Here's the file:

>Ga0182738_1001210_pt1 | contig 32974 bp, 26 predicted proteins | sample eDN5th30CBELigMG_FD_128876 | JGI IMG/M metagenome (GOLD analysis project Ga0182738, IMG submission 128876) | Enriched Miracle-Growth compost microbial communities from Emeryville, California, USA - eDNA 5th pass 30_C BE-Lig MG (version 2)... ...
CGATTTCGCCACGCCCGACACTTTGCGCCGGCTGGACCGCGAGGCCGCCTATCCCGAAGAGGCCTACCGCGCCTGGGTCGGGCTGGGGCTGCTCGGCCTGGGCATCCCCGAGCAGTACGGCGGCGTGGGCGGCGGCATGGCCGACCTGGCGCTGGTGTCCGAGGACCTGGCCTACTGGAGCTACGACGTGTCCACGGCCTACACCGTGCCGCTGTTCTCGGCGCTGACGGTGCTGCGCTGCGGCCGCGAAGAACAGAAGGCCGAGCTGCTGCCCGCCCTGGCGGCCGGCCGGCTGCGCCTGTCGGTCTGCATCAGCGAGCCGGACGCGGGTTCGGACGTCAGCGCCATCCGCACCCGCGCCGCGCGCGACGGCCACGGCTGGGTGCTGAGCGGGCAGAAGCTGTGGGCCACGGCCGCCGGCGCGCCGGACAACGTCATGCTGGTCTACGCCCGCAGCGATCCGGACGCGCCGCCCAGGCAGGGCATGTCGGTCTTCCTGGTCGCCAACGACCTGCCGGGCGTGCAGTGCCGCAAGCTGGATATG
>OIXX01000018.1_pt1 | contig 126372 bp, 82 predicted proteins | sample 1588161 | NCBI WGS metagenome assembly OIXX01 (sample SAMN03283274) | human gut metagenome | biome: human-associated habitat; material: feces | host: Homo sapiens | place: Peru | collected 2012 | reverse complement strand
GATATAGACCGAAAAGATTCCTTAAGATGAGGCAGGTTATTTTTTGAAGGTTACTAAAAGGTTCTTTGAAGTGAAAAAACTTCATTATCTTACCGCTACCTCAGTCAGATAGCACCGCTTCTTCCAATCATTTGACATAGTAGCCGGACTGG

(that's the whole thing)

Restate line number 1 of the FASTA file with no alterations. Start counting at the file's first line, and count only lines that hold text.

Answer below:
>Ga0182738_1001210_pt1 | contig 32974 bp, 26 predicted proteins | sample eDN5th30CBELigMG_FD_128876 | JGI IMG/M metagenome (GOLD analysis project Ga0182738, IMG submission 128876) | Enriched Miracle-Growth compost microbial communities from Emeryville, California, USA - eDNA 5th pass 30_C BE-Lig MG (version 2)... ...